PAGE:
While walking through crowds of people, the Ricoh GXR took bumps like crazy. I remember being in a crowd when Khloe Kardashian appeared and got out of a car. Trying to get through to mob to see is Kim was with her, the camera took lots of hits from fan girls trying to get a picture.
The Ricoh held up and in fact, none of the settings were changed. Nor was the mode dial thrown off due to the locking mechanism. This made me happy.
Additionally, it survived being thrown into a day bag with a medium format camera thrown into there as well. Plus passing through turnstiles for the NYC subway. The build quality of the Ricoh GXR really did stand up very well. In fact, I’d probably call it the toughest camera of this size and caliber, but the Fuji X100 may also be up there.
Metering with this camera is very similar to the Sony and Canon system and users coming from those systems will be right at home. According to our Sunny 16 tests, it underexposes by around 1/3rd of a stop.
In practice, this means that if you want to get the shot quickly, you’ll need to set the camera to aperture mode and manually set the ISO levels yourself.
In the auto ISO setting, you can tell the camera what the minimum shutter speed will be before it bumps up the ISO setting. This is critical for when you switch focal lengths to ensure that you get a sharp image based on the reciprocal rule of shutter speeds. Manually setting the ISO is less of a pain when all you want to do is take photos though; especially since the high ISO settings are so good and you can easily stop the lens down with the ring around the lens.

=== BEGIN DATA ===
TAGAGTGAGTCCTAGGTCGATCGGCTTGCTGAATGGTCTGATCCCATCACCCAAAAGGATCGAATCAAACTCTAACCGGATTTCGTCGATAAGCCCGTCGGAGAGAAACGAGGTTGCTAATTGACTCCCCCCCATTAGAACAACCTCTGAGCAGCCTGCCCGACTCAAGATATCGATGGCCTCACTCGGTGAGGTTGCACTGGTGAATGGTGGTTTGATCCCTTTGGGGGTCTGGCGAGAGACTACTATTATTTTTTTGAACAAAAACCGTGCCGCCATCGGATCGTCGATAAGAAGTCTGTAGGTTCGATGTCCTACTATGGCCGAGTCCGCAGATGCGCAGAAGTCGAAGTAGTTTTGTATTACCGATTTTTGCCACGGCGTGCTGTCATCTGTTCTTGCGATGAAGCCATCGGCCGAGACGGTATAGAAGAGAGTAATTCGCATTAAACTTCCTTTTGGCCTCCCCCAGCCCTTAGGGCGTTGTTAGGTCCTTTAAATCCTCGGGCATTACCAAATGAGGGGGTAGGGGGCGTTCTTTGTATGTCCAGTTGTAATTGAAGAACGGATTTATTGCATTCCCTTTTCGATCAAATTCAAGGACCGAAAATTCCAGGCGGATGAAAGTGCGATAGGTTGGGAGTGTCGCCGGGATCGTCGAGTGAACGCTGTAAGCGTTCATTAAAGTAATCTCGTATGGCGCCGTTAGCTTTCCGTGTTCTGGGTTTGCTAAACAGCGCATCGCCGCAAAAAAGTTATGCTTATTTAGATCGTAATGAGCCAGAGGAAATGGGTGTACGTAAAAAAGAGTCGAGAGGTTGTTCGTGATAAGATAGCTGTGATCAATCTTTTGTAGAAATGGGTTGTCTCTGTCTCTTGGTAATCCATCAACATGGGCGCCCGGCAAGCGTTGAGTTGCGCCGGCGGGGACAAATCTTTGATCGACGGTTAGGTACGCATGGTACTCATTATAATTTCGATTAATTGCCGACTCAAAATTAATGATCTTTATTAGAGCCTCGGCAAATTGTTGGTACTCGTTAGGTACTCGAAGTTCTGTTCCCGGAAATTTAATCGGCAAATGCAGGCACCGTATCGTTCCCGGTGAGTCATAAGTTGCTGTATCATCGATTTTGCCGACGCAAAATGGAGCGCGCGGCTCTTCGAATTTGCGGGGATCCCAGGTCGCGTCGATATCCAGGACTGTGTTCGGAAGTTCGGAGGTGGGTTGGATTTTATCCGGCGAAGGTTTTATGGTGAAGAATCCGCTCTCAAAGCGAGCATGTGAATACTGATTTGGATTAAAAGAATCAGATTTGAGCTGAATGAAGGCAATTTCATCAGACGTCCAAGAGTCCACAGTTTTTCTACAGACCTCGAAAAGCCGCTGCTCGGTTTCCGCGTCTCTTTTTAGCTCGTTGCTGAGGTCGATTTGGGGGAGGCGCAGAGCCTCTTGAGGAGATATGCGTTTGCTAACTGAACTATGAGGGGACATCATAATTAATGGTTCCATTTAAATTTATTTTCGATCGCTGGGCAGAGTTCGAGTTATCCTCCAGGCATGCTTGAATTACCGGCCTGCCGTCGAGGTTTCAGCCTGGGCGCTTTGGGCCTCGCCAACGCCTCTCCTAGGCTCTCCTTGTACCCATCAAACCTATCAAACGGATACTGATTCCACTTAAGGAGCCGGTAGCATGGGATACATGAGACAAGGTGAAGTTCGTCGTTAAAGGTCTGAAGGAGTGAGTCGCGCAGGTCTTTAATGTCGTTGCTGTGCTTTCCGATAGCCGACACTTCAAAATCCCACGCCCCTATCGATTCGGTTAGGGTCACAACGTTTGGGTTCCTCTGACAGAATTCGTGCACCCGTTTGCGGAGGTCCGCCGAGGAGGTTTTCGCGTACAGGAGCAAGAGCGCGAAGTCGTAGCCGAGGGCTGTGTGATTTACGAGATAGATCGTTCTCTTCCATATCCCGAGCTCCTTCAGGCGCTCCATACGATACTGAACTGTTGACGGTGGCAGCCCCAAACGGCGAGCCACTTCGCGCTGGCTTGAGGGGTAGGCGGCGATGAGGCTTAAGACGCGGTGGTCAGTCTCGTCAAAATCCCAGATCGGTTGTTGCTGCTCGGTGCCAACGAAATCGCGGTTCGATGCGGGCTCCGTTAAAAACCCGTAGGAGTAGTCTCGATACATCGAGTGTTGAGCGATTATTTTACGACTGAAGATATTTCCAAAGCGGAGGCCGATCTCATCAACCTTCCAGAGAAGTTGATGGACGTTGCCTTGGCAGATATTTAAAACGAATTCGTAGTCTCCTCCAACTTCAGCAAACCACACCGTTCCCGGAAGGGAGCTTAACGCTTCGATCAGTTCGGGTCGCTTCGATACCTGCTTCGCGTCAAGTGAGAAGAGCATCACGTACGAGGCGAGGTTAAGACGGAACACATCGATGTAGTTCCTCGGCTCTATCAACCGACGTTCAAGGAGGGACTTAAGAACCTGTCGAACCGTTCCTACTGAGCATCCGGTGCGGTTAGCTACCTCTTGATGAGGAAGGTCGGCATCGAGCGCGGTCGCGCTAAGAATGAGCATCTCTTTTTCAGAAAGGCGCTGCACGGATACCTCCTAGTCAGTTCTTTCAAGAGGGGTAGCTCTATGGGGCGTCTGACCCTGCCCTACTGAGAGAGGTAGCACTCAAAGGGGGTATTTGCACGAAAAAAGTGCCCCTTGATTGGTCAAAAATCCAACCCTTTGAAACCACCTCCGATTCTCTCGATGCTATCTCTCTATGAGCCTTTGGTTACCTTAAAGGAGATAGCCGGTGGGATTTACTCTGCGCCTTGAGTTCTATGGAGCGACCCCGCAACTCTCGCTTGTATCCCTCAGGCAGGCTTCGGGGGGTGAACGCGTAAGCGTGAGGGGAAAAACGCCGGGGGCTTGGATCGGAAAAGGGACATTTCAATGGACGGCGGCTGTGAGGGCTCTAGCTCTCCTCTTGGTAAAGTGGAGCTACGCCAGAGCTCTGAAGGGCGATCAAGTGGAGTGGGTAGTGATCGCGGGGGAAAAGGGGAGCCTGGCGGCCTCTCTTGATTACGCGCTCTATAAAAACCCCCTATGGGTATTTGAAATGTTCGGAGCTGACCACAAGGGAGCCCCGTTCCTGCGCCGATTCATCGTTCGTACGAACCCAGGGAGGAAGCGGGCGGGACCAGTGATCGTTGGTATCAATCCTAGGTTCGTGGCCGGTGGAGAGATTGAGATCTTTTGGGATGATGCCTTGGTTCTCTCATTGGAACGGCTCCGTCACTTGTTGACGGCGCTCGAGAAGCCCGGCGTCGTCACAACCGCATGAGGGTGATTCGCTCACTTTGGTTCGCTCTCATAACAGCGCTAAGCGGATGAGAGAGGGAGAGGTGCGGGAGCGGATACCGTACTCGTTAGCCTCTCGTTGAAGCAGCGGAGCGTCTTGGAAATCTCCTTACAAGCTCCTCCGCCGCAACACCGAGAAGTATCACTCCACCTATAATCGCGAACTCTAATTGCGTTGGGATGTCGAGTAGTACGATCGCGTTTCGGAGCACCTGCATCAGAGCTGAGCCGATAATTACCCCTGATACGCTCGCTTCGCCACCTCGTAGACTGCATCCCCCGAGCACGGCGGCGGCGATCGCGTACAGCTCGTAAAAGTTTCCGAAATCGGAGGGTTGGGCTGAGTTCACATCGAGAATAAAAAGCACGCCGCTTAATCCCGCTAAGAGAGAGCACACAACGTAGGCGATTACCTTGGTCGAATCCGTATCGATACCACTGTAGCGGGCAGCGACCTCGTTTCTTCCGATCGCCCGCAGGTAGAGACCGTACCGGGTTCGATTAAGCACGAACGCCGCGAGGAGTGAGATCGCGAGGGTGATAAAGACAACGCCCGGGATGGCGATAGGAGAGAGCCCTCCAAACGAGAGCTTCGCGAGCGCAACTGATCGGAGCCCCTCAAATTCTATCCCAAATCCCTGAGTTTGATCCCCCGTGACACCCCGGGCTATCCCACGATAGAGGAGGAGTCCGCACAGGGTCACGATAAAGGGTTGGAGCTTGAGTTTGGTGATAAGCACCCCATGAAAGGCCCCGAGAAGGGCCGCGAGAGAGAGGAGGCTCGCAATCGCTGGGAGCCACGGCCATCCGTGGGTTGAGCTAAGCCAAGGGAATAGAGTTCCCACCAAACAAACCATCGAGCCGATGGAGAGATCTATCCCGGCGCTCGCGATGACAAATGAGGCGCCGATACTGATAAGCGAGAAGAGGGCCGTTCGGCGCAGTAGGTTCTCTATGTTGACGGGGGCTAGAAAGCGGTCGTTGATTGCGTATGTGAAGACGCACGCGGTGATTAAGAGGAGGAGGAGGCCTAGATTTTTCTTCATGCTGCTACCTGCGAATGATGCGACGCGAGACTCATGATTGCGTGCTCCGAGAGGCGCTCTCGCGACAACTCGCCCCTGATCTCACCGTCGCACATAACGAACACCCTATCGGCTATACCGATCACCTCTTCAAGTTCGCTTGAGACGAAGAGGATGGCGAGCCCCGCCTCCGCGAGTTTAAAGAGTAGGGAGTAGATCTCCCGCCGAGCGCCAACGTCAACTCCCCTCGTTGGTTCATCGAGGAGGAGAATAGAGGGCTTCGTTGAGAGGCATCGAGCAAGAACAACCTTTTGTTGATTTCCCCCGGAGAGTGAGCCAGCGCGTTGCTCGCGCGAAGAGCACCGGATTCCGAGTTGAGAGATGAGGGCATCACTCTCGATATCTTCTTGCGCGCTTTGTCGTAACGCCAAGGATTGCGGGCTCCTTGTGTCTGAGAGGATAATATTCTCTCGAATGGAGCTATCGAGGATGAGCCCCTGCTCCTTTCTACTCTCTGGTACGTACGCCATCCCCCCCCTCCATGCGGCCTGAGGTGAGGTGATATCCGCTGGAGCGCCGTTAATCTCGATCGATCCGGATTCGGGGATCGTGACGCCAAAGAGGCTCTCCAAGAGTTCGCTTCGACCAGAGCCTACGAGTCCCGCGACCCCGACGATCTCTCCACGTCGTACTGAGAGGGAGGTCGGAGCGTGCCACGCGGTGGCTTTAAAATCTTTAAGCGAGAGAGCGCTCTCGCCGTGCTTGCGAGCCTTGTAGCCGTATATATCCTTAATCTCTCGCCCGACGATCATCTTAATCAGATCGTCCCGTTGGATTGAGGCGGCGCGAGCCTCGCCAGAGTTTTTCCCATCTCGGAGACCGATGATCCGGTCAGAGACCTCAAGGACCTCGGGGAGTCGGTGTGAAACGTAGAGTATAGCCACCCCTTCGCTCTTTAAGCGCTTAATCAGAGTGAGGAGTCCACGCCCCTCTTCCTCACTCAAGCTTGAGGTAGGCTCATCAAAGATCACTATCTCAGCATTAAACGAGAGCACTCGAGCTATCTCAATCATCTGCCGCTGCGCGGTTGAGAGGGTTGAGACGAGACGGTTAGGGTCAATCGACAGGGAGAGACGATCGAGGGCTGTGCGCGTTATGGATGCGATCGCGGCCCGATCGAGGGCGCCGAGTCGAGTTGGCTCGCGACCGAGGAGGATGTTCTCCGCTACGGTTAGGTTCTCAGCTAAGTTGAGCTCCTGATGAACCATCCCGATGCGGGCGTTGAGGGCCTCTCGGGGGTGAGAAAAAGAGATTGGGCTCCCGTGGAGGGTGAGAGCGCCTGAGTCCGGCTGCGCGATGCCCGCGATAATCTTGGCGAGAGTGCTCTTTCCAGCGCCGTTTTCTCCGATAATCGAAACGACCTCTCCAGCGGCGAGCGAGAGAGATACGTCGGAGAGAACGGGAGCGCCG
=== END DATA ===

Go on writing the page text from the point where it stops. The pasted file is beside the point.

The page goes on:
In this way, you can almost embrace the Lomography way of life and just shoot and worry about everything else in post-production.
So is the Ricoh GXR the choice for street photography? To be honest, It really is quite good but I prefer the autofocusing of the Olympus EP3 much more. For those that love to manually focus, you’ll want to get your hands on this camera vs a couple of others though. In fact, I’d probably recommend it over anything else when it comes to manually focusing. The image quality from this camera is absolutely stunning and right up there with the Fuji X100. However, from what I’ve seen from the Sony NEX C3, I’m a bit hesitant to say that as the C3 looks a bit more promising.
The Ricoh GXR’s image quality beats the EP3’s though; but that focusing, ergonomics, and ease of use just make it such a great little camera to carry around.
In the end, I’d recommend the Ricoh GXR to those with an investment in Leica glass that don’t want to pay for an M9-P and are happy with an APS-C sized sensor. Trust me, this one won’t disappoint. The M9-P isn’t a bad camera, the files are more like chrome film though in that they are hard to edit but deliver wonderful colors. The metering is also wonky. It lost in our showdown.
Indeed, with training and careful attention to details, it is an excellent tool for street photography.
You can get the units at these locations by clicking the links below:
A12 Module: B&H
Voigtlander 12mm f5.6: eBay
Leica 50mm f2 collapsible: eBay
Leica 35mm f3.5: eBay
Leica screwmount to M mount adapter: eBay